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The Better Work program: Pinda's story

Andy Kotikula's picture
Better Work
 
"I can now fight fire," said Pinda during my interview with her in Maseru, the capital of Lesotho. We were talking about her experience with the fire safety training that was offered at the jeans factory where she works. I felt a tingle in my body from seeing the sense of pride in her face. It was a little surprising to see, with my very own eyes, right in front of me in flesh and blood, the impacts on “empowerment” -- the concept that we often discuss in meeting rooms of the World Bank or other international bureaucracies. “Wow, we did something good,” I said to myself, while probing further about impacts of the program that I was studying. (See the full video here.)

I was studying the Better Work program -- a partnership launched in 2007 by the International Finance Corporation (IFC) and the International Labour Organization (ILO), with an aim to improve working conditions in garment factories. Across developing countries, the garment industry often provides an alternative to low-skilled agriculture and service work. However, it has long been associated with poor working conditions. Better Work trains local enterprise advisors to assist factories in becoming compliant with national labor laws and international standards through unannounced assessments, and advisory and training services.

Pinda is among 40,000 mainly female workers in Lesotho’s garment industry, an important source of income in this mountainous kingdom, in which the garment and textile industry accounted for about 5 percent of the country’s GDP in 2014. Our report, Interwoven: How the Better Work Program Improves Job and Life Quality in the Apparel Sector, shows that these workers do benefit from programs like Better Work. For workers, the benefits extend beyond factory walls. Participants are gaining lessons from the Better Work experience and training. And they are taking those lessons back home, and improving the lives of their families.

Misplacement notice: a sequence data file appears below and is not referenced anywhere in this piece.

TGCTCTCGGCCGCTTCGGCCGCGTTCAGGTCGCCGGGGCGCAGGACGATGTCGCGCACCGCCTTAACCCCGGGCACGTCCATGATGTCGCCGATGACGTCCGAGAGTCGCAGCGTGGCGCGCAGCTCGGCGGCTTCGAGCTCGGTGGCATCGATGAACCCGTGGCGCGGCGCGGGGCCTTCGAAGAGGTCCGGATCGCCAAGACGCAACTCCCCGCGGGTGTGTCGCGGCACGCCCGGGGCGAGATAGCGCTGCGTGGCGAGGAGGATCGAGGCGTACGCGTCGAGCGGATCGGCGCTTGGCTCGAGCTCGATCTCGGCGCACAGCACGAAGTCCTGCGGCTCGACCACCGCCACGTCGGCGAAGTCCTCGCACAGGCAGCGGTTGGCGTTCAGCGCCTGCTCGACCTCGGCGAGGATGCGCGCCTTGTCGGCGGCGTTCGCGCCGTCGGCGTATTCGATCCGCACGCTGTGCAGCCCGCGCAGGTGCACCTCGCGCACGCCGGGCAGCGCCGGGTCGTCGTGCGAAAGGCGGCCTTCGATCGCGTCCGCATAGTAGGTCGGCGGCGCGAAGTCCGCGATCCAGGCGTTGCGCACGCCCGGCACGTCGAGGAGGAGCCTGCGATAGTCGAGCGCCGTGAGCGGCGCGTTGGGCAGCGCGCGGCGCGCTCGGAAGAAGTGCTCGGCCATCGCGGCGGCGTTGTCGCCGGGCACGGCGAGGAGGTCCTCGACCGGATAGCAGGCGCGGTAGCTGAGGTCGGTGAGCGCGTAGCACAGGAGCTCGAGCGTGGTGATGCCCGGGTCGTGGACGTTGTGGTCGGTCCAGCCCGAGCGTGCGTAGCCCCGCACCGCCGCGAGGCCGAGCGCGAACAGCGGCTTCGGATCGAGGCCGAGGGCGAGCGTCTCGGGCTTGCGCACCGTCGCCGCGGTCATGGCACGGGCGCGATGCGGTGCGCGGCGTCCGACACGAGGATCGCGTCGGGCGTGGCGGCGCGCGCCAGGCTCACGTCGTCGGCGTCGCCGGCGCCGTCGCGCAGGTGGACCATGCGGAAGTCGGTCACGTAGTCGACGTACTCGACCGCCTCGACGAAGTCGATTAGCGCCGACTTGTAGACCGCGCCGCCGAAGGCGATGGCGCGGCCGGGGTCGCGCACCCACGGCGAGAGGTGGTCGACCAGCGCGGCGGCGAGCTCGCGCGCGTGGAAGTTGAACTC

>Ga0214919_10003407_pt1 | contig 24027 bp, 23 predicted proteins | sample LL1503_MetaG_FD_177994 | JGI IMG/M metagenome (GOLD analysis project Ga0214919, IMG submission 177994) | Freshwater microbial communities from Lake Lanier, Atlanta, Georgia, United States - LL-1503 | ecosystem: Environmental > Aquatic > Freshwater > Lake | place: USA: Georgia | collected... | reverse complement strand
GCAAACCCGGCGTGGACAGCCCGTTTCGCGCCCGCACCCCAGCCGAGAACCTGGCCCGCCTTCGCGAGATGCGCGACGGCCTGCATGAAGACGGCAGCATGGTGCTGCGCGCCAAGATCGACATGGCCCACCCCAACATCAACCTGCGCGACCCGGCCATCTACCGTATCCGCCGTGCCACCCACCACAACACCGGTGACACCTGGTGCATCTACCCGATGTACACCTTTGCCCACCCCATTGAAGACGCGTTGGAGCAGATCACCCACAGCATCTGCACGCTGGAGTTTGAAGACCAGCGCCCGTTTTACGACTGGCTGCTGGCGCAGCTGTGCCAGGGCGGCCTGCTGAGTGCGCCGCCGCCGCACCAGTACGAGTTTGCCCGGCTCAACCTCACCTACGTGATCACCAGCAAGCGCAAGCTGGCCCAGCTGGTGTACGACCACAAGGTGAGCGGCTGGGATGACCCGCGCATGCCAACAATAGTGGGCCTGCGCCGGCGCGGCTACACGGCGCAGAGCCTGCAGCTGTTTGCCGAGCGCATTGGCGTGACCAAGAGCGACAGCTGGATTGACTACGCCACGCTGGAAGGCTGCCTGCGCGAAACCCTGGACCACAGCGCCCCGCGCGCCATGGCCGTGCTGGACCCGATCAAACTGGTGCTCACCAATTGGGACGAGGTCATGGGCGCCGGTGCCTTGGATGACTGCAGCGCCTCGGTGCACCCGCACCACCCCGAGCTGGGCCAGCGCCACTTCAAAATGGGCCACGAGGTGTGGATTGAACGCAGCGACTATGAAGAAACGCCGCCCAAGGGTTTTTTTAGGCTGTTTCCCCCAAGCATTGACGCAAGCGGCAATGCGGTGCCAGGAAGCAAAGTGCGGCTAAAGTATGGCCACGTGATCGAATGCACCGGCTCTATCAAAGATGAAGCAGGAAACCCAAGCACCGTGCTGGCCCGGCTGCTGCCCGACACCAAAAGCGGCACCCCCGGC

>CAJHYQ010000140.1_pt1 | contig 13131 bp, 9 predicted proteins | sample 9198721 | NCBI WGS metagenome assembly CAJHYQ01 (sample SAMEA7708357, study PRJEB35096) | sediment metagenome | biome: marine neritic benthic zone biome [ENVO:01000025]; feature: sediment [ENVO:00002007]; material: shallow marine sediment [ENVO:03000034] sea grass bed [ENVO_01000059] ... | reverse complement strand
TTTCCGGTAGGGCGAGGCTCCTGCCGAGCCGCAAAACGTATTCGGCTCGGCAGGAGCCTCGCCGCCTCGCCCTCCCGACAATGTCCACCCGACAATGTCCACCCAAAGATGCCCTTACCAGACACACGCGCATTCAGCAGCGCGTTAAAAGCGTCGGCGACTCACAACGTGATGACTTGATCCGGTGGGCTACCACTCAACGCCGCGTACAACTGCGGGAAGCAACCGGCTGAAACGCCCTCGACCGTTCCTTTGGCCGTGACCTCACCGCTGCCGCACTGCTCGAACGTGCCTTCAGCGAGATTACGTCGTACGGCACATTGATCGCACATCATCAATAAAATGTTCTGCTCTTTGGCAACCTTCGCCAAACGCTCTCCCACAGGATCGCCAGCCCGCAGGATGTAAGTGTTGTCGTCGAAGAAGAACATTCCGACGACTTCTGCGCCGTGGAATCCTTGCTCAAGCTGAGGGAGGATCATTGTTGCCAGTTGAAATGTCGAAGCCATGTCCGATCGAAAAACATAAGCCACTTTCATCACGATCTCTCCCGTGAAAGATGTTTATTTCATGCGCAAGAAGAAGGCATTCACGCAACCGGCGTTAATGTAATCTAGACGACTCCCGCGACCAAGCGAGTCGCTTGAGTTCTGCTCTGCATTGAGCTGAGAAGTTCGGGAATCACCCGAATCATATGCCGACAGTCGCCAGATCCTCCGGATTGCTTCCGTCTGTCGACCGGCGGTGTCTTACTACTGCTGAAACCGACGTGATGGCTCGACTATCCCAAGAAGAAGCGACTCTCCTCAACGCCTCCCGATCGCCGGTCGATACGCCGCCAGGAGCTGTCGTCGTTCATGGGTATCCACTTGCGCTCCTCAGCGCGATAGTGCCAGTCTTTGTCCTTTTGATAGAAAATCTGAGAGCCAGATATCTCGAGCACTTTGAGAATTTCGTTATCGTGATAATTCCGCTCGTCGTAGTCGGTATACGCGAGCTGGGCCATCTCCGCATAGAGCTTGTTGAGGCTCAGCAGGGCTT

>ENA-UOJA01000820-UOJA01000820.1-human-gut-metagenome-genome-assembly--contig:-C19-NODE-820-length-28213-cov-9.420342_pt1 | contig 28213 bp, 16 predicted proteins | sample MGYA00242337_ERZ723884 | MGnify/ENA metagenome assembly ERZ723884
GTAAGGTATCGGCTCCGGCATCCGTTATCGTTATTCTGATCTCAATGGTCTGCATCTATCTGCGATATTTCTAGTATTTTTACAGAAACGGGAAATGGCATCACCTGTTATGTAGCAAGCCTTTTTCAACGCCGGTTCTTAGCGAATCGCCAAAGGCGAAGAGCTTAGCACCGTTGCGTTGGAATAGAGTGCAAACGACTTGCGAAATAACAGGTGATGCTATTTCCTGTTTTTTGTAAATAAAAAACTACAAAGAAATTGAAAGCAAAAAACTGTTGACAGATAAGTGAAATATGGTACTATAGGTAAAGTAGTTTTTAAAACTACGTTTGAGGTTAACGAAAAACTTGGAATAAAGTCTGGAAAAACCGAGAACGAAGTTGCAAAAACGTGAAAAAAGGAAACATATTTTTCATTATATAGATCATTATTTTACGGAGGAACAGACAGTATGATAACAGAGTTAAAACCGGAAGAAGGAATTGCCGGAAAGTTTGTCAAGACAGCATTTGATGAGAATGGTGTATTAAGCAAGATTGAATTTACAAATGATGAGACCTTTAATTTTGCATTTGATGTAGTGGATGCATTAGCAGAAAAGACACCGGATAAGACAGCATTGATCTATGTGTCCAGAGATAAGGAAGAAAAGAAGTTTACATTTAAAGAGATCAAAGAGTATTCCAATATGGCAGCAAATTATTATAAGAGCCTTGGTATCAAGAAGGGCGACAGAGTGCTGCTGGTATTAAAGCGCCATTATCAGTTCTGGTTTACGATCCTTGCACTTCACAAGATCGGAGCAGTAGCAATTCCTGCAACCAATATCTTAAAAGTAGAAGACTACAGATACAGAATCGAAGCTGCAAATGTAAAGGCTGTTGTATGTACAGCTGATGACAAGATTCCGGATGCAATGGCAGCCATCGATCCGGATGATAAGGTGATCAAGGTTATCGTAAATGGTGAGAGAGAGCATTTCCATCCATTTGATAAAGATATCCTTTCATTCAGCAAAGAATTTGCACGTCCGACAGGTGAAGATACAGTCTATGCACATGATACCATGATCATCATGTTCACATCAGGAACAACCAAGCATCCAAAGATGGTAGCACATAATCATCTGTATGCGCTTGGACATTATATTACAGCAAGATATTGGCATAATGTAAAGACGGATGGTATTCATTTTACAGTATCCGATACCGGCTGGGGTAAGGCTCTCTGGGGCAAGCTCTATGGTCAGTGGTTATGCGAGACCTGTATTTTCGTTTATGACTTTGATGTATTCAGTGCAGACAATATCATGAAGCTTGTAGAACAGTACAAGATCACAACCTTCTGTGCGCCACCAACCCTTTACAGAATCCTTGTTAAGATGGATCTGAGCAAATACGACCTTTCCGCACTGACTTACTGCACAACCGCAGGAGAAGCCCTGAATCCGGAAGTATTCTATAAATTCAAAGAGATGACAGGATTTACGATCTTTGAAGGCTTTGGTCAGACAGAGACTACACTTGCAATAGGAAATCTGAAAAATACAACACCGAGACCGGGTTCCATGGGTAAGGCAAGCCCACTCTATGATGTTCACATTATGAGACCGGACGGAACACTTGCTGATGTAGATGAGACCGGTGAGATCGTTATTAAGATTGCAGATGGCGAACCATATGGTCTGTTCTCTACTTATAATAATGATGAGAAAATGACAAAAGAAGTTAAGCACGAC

Back to Pinda’s story. She told us more about the improvement in her financial situation due to the financial literacy course she took. She said, “I appreciate Better Work because I didn’t understand how to manage my salary. They gave us some training about budgeting and really I realize how to manage my salary. Even if it is small, I have to manage it. I have to sit down and see how things are going.” And she did manage to save and invest. Data from our surveys also revealed that financial literacy was one of the most common improvements highlighted by Better Work participants. In the baseline survey in 2011, workers reported that there were tensions in the household when it came to dealing with finances. After the program rollout, the feedback collected in the 2013 survey indicated that there have been considerable improvements in this area.

So, what can we consumers do? During this holiday shopping season, we may want to look for brands that invest in the well-being of the people making their clothes—like those partnering with Better Work in these eight countries: Bangladesh, Cambodia, Haiti, Indonesia, Jordan, Lesotho, Nicaragua, and Vietnam. You can learn about these companies here. Our research also shows that concern about reputation from brands helps push suppliers to improve working conditions in their factories. Let clothing brands know that you care via social media!

Comments

Submitted by Kate Larsen on

So great to see a comment that helps consumers take practical steps to help workers. Yes, Better Work is one way brands can cause governments to enforce better labour standards for the people #WhoMadeMyClothes

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